Megan Purdy | , , , , , ,| By
On April 18 President Trump signed a new executive order aimed at forcing business to prioritize American candidates. The Hire American order proposes changes to the H-1B skilled visa program. Each year the H-1B program awards visas to thousands of skilled workers, many of them in the tech industry or other STEM fields, to work in the United States for a few years. Top tech firms rely heavily on the H-1B program to bring in the best of global talent but opposition to the program has been getting strong in recent years. Opponents to the H-1B program worry that the companies are abusing the program to bring in cheap, foreign talent. Nationalists, like President Trump, argue that American companies should be prioritizing American workers — even when they aren’t the best person for the job, because, well, “America first.”
But what are the immediate and longterm implications of the President’s Hire American directive? I’ve gathered five years on the subject to help us suss that out.
Let’s start with the basics. HR Dive has created a short FAQ on the Hire American order to help us get our footing, covering what the order actually does, what happens to the existing system, and some of the immediate implications for businesses that are heavily reliant on the H-1B visa program.
The Forbes #BytesChat team weighs in on the kinds of labour policies we’re likely to see in the wake of President Trump’s Hire American directive. They chat with economic and labour policy experts to understand the immediate implications of the order and what kinds of policies and regulations we can expect to see flowing from it. They point out that while H-1B visas can be used to hire cheaper, foreign labour, the cap is so low that these hires can’t have a huge impact on overall wages, they are a “drop in the bucket.”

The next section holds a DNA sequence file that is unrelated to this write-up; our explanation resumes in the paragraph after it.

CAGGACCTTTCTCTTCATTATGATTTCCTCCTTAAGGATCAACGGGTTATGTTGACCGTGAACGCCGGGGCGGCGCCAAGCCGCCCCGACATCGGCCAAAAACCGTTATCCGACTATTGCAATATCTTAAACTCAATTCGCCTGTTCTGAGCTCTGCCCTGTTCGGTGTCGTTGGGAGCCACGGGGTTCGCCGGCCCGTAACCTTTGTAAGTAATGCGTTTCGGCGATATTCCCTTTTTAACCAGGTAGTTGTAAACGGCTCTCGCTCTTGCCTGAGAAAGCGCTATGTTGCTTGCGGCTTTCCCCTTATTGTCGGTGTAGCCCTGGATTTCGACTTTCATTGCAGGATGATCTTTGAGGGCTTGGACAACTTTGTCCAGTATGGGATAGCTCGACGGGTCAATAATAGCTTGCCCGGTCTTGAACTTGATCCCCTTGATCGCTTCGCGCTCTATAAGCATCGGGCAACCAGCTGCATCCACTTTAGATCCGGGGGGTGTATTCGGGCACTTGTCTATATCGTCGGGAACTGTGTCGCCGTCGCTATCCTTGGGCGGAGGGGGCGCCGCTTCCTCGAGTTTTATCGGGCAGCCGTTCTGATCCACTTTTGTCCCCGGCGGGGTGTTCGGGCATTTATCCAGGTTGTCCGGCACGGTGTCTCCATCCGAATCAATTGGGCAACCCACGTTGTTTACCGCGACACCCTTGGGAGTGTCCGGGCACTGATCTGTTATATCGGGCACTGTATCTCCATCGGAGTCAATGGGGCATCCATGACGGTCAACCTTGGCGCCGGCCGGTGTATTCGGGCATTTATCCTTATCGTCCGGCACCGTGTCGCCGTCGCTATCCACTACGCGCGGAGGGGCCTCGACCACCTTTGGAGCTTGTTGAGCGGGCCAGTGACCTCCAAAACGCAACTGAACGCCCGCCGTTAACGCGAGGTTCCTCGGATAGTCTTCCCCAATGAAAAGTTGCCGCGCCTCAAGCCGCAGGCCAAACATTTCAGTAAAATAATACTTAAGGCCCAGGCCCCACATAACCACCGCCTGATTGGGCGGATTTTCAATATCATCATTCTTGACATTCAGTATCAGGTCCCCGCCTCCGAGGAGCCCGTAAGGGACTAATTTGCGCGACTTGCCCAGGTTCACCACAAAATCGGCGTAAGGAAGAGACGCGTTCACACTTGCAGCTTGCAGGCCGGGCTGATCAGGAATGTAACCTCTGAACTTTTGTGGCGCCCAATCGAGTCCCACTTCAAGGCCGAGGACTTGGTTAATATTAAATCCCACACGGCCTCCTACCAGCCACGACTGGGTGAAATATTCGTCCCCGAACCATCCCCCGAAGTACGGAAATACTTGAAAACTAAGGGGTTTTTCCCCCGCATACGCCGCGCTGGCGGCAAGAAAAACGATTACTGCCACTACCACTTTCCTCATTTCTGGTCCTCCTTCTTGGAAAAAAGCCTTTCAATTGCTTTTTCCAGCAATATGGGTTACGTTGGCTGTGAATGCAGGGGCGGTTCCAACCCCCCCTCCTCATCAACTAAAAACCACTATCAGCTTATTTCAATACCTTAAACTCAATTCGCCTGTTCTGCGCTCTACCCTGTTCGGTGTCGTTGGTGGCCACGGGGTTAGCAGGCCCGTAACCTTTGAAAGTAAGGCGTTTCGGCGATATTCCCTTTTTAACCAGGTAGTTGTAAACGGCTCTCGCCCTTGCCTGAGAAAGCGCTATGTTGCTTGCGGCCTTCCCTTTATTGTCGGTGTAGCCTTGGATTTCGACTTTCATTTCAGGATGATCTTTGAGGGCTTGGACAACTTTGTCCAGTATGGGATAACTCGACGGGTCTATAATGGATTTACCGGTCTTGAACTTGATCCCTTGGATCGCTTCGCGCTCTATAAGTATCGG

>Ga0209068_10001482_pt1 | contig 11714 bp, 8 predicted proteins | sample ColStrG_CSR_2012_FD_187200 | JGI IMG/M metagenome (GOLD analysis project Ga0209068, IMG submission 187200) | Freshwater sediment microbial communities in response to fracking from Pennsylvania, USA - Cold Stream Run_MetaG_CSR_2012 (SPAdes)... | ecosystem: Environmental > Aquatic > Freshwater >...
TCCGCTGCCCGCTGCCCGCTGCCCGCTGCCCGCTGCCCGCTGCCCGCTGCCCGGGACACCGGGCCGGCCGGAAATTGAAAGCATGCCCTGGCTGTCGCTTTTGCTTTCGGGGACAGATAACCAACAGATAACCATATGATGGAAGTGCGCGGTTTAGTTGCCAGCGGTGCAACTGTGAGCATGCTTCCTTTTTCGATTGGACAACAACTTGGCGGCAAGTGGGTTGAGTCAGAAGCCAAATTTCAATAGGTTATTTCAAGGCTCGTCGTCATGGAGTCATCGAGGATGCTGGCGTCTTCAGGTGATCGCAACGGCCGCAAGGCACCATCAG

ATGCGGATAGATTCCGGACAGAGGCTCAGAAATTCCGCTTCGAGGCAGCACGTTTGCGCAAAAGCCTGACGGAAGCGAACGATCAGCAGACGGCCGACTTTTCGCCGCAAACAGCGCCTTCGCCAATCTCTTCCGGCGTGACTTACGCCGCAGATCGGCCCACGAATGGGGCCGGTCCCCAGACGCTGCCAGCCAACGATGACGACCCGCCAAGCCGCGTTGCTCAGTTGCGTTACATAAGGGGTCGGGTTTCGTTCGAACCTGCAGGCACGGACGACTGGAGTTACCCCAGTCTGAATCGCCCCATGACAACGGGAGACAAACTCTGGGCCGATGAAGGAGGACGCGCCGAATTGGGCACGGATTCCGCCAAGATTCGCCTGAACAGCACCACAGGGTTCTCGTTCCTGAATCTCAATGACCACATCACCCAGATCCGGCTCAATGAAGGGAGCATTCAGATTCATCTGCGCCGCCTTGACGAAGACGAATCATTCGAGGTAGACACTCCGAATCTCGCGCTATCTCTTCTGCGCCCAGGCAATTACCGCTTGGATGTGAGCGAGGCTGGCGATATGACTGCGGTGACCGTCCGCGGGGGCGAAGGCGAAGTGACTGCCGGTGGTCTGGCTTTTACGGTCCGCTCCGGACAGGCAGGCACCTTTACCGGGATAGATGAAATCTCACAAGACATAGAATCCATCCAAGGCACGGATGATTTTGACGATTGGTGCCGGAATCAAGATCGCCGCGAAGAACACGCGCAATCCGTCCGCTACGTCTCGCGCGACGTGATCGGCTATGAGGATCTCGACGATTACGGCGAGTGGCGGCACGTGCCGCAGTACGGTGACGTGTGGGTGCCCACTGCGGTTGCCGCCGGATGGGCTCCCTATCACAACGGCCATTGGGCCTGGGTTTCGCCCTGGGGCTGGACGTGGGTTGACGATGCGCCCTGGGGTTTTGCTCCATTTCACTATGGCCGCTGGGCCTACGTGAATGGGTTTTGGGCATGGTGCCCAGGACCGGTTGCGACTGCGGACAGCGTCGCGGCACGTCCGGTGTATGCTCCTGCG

In a recent survey 63% of IT leaders said that the H-1B visa as it stands met their needs — and 61% felt that the proposed changes to the program would make it harder to find the skilled workers they need, as well as more expensive. While the Hire American order purports to make things better for companies who want to hire the best of the best — using a merit-based system to prioritize highly-skilled and highly paid workers — it doesn’t seem like tech leaders have much confidence in it.
Competition for the best talent in tech and other STEM fields is fierce, which is part of why the H-1B visa program has become essential for so many American businesses. But if it’s reformed, how will businesses fill all those open positions? You could invest in training your own workers, which is a good idea but slow and costly. You could also push help to fund bootcamps, fellowships and other things that contribute to a talent pipeline. But business can’t be expected to bear the whole cost of educating and training the next generation of workers. But as
Over at the New Yorker, Adam Davidson is thinking about the executive order a little differently. He’s thinking about its emptiness, both in terms of substance (how much does the order change things, really?) and in terms of rhetoric (what does Hire American mean when Mar-a-Lago relies on cheap foreign labour and the order was announced at plan owned by a company that offshores jobs?). How do you even determine what Buy American and Hire American means in a globalized market? The real problem, Davidson says, isn’t programs like H-1B or even globalism itself, it’s that
For much of the twentieth century, there was a wind at the back of working people—a steady increase in jobs, wages, and opportunity for those with basic education and a willingness to put in a hard day’s work. We have shifted from the era of good work for many to the age of the hustle, where those with luck, good connections, education, and ambition can do far better than their grandparents could have dreamt, while those without see their incomes stagnate or fall and face a future filled with doubt.